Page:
If it smells OK, it’s probably OK, right? Wrong. When raw fish isn’t stored properly before it’s cooked, it can develop something called scombroid poisoning—and you won’t be able to sniff out the danger. Tuna is especially prone to this type of toxicity (other culprits include bluefish, mahi-mahi, and abalone). Infected fish can taste burnt or peppery. In addition to the regular gastro-misery, you may experience a rash on the face and upper body, flushing, and sweating.

How to avoid food poisoning: Order fish only in reputable restaurants. When you cook your own, bring the fish into the refrigerator as quickly as possible (so when grocery shopping, pick up the fish last, stick it into a cooler in your car, and go directly home). Raw fish should be cooked to 145 °F. Leftovers should be reheated to 165 °F and eaten within two days.

Leafy green salads 
Consider this not an excuse to skip your vegetables, but an important reminder to wash (or cook) them well before eating and staying aware of recalls, like this spring’s E. coli outbreak in romaine lettuce. Produce attributed to 48 percent of food-based illnesses between 1998 and 2008, according to the most recent CDC study on foodborne diseases.

Leafy greens are particularly tricky because they’re eaten as salads and not cooked—so proper washing is essential. After all, farms are not pristine: potential pathogens are everywhere, including in bird poop, fertilizer, ticks, tainted water, or as the result of poor hygiene.

How to avoid food poisoning: Some bacteria can stick to the lettuce and even get into it, says Dr. Griffin. So washing won’t guarantee a bacteria-free leaf, but it can knock off dirt and reduce the risk of germs. Place the odds in your favor by buying greens that are in the best possible shape. “Look for leaves that are firm and crisp,” says New York City nutrition coach Maria Marlowe, author of The Real Food Grocery Guide and founder of eatSlim and eatBeauty. For packaged lettuce, avoid the slightest sign of sliminess—”bacteria can spread quickly,” she says. For fresh herbs, she says, “make sure the leaves are firmly attached to the stem and have no sign of brown or black spots.” Finally, triple-wash your lettuce before consuming. “Don’t just rinse under cold water, ” she says, “but fill a large bowl with cold water, tear the leaves into the bowl, submerge and swirl with your hands for a minute or two, then lift the leaves into a strainer and dump the water.” Repeat twice more, then wipe or spin dry.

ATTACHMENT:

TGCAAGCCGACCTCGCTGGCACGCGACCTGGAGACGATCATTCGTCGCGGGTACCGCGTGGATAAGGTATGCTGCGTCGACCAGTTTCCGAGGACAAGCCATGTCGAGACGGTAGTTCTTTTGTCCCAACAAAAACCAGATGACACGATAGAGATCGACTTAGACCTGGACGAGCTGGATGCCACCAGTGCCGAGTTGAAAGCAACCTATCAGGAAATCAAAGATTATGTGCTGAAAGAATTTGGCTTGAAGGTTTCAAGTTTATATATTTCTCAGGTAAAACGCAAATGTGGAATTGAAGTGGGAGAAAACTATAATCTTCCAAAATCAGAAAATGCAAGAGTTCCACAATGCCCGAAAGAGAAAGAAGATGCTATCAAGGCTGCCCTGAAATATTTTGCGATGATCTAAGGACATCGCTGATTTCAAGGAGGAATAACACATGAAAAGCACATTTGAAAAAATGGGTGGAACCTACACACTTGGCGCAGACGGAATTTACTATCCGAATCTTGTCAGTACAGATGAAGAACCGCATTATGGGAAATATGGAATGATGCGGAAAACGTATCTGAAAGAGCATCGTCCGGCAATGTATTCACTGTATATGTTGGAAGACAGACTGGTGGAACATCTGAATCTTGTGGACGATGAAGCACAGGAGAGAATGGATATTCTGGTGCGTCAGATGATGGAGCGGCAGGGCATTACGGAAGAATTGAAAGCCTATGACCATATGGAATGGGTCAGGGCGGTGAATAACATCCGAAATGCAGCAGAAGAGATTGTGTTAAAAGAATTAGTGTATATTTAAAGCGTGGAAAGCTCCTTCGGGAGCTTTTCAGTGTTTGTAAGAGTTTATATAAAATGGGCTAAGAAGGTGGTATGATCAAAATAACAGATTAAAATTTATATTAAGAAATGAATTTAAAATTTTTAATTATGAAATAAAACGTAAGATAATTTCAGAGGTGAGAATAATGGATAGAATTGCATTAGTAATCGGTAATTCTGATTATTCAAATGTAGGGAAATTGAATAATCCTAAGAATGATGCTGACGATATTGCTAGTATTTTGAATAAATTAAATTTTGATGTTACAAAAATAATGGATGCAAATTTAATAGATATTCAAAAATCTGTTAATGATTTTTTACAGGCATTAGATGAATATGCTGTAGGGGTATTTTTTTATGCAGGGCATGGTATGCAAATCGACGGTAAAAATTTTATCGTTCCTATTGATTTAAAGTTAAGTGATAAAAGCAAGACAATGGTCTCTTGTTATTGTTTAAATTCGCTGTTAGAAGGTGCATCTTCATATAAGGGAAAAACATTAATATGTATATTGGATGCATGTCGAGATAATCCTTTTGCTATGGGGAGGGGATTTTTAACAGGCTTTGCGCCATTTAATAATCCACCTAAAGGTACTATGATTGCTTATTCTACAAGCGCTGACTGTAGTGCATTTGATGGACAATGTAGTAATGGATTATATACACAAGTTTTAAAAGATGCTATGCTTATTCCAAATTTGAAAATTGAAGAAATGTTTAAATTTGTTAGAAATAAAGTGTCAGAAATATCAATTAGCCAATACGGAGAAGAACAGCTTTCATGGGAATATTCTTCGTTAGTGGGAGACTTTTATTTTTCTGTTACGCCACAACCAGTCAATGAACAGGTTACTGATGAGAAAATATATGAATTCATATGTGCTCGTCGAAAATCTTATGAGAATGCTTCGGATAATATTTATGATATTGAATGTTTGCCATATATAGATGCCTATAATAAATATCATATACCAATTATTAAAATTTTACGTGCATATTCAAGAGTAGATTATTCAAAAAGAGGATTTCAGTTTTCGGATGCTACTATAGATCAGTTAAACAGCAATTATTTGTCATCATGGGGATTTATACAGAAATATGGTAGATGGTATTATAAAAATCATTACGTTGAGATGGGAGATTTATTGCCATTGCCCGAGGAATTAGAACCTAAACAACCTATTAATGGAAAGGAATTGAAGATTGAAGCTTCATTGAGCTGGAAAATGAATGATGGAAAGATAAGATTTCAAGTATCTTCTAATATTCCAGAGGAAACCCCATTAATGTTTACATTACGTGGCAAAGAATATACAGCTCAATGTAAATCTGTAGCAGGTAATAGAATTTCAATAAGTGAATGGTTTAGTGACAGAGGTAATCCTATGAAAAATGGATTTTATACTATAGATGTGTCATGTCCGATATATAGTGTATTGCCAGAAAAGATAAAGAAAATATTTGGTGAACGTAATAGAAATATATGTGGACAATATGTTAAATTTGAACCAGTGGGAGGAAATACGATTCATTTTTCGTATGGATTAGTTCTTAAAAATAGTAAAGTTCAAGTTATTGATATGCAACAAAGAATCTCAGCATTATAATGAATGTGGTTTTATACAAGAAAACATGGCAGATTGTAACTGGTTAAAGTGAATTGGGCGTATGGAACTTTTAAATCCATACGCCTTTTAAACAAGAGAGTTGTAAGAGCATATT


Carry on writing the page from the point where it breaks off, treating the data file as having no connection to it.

The sultry environment needed for a seed to sprout and grow is also the condition of choice for bacteria. “The contamination happens typically in the seed, and when it starts to sprout the bacterial cells also get inside the plant, so washing the surface may not necessarily help,” says Dr. Diez-Gonzalez.

How to prevent food poisoning: As of yet, there’s no 100-percent foolproof way for rendering sprouts pathogen-free. Your safest bet is to cook them before eating them, or skipping them altogether.  

Potato salad 
A whole host of microscopic critters can grow in improperly handled potato salad—especially if you get it at a deli, where cross-contamination with deli meat and cheese can occur. Contrary to popular belief, the problem is not the mayonnaise, says Gravely—it’s the potatoes. “When vegetables are cut up, there are more surfaces exposed to potential pathogens,” she says, ” and the potato is cooked and soft as opposed to raw and hard, which also makes it more accessible to bacteria.”

How to avoid food poisoning: Purchase your potato salad at a clean, reputable place, keep it chilled, and consume it within three days.

A few years ago, a massive cantaloupe recall traced the problem to water contaminated with listeria in the packing house. The trouble with melons—as well as other fruit with a tough peel—is that, because you don’t eat it, you may be a tad lackadaisical about cleaning it. But once you’re slicing through it, your knife can pick up any pathogens and pass them onto the edible portions.